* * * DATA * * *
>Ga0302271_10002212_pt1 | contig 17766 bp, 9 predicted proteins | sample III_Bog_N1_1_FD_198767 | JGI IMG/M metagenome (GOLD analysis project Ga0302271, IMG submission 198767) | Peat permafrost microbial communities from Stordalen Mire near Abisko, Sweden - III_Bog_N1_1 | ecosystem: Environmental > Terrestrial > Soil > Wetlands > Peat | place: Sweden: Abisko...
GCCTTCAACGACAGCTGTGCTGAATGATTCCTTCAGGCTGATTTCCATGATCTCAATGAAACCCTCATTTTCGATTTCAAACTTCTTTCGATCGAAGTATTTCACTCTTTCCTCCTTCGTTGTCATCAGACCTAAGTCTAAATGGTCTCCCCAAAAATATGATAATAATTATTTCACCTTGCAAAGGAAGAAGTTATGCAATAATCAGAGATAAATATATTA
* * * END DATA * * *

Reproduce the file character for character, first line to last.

>Ga0302271_10002212_pt1 | contig 17766 bp, 9 predicted proteins | sample III_Bog_N1_1_FD_198767 | JGI IMG/M metagenome (GOLD analysis project Ga0302271, IMG submission 198767) | Peat permafrost microbial communities from Stordalen Mire near Abisko, Sweden - III_Bog_N1_1 | ecosystem: Environmental > Terrestrial > Soil > Wetlands > Peat | place: Sweden: Abisko...
GCCTTCAACGACAGCTGTGCTGAATGATTCCTTCAGGCTGATTTCCATGATCTCAATGAAACCCTCATTTTCGATTTCAAACTTCTTTCGATCGAAGTATTTCACTCTTTCCTCCTTCGTTGTCATCAGACCTAAGTCTAAATGGTCTCCCCAAAAATATGATAATAATTATTTCACCTTGCAAAGGAAGAAGTTATGCAATAATCAGAGATAAATATATTA